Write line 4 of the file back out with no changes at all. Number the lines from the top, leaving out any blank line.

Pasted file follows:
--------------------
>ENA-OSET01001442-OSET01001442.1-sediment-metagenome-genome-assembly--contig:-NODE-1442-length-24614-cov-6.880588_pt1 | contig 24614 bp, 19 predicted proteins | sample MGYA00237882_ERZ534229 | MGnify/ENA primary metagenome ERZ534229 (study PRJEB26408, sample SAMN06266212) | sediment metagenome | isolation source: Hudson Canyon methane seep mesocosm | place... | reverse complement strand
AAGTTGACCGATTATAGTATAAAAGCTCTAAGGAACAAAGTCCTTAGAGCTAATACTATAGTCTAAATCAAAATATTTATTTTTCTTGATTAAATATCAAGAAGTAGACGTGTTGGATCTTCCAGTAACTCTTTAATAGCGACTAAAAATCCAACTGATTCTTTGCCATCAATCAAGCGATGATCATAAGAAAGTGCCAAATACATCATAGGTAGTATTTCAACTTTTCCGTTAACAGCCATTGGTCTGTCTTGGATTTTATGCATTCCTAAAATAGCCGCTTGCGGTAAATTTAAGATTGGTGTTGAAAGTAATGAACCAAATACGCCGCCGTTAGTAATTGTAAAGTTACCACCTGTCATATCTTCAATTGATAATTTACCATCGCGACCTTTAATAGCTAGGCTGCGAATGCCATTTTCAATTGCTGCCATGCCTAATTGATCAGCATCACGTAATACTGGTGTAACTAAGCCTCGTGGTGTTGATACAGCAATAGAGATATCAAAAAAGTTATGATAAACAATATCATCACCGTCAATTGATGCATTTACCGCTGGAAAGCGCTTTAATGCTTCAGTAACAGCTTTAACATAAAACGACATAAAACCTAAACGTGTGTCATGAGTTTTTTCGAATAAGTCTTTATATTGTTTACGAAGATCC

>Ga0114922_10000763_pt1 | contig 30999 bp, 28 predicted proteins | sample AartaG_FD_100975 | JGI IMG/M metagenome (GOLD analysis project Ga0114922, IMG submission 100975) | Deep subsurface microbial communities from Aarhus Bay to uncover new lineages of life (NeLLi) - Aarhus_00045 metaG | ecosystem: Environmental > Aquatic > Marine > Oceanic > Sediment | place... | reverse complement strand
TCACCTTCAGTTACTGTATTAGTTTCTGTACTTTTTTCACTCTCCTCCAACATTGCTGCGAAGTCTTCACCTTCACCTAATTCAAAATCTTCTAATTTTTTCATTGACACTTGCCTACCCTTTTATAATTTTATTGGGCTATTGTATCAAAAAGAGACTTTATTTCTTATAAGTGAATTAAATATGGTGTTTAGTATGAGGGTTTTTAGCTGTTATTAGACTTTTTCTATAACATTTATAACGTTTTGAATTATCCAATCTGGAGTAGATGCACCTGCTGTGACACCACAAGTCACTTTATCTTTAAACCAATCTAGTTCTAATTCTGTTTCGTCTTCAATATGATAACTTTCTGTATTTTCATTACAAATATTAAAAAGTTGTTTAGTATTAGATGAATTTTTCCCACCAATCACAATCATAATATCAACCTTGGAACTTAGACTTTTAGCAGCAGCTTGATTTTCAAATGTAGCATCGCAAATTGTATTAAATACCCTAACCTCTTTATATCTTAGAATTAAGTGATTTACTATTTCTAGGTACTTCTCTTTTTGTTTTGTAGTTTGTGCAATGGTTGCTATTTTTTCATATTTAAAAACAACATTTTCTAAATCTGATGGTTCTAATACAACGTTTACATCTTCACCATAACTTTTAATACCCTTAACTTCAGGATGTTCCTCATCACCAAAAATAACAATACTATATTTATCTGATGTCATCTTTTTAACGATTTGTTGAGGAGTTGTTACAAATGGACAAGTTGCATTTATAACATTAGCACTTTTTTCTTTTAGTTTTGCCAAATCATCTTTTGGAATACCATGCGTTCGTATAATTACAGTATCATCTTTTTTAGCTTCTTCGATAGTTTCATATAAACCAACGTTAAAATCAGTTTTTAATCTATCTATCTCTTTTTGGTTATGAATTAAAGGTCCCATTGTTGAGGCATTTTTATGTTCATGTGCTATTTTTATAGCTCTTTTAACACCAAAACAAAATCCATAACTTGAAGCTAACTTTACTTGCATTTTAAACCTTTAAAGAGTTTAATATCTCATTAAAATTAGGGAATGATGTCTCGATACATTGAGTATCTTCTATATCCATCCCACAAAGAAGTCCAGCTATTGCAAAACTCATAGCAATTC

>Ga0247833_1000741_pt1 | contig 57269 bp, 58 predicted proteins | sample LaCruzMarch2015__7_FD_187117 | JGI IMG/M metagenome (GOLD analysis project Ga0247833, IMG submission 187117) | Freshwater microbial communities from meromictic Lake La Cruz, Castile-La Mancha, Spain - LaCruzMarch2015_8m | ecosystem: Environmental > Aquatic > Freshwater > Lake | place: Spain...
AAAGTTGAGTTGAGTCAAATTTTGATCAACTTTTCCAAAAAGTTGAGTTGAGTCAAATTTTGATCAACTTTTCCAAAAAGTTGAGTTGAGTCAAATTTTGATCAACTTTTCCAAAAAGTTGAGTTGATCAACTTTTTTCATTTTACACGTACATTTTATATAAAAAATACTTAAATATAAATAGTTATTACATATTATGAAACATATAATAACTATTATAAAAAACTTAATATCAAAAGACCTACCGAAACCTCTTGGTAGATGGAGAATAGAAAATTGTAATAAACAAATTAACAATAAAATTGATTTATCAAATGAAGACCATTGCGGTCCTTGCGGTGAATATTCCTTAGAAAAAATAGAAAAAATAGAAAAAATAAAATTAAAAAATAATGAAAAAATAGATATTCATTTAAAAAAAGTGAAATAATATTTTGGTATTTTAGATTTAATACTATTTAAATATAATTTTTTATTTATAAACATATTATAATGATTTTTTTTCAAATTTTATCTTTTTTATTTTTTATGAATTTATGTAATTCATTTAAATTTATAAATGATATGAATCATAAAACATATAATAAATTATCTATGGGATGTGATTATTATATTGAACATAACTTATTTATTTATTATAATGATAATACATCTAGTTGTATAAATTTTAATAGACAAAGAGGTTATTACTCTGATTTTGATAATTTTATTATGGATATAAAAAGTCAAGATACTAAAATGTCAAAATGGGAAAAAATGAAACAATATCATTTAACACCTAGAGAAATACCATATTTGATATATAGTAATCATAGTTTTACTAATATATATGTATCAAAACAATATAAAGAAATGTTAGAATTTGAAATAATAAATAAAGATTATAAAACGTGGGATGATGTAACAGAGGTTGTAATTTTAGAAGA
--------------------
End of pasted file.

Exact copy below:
TCACCTTCAGTTACTGTATTAGTTTCTGTACTTTTTTCACTCTCCTCCAACATTGCTGCGAAGTCTTCACCTTCACCTAATTCAAAATCTTCTAATTTTTTCATTGACACTTGCCTACCCTTTTATAATTTTATTGGGCTATTGTATCAAAAAGAGACTTTATTTCTTATAAGTGAATTAAATATGGTGTTTAGTATGAGGGTTTTTAGCTGTTATTAGACTTTTTCTATAACATTTATAACGTTTTGAATTATCCAATCTGGAGTAGATGCACCTGCTGTGACACCACAAGTCACTTTATCTTTAAACCAATCTAGTTCTAATTCTGTTTCGTCTTCAATATGATAACTTTCTGTATTTTCATTACAAATATTAAAAAGTTGTTTAGTATTAGATGAATTTTTCCCACCAATCACAATCATAATATCAACCTTGGAACTTAGACTTTTAGCAGCAGCTTGATTTTCAAATGTAGCATCGCAAATTGTATTAAATACCCTAACCTCTTTATATCTTAGAATTAAGTGATTTACTATTTCTAGGTACTTCTCTTTTTGTTTTGTAGTTTGTGCAATGGTTGCTATTTTTTCATATTTAAAAACAACATTTTCTAAATCTGATGGTTCTAATACAACGTTTACATCTTCACCATAACTTTTAATACCCTTAACTTCAGGATGTTCCTCATCACCAAAAATAACAATACTATATTTATCTGATGTCATCTTTTTAACGATTTGTTGAGGAGTTGTTACAAATGGACAAGTTGCATTTATAACATTAGCACTTTTTTCTTTTAGTTTTGCCAAATCATCTTTTGGAATACCATGCGTTCGTATAATTACAGTATCATCTTTTTTAGCTTCTTCGATAGTTTCATATAAACCAACGTTAAAATCAGTTTTTAATCTATCTATCTCTTTTTGGTTATGAATTAAAGGTCCCATTGTTGAGGCATTTTTATGTTCATGTGCTATTTTTATAGCTCTTTTAACACCAAAACAAAATCCATAACTTGAAGCTAACTTTACTTGCATTTTAAACCTTTAAAGAGTTTAATATCTCATTAAAATTAGGGAATGATGTCTCGATACATTGAGTATCTTCTATATCCATCCCACAAAGAAGTCCAGCTATTGCAAAACTCATAGCAATTC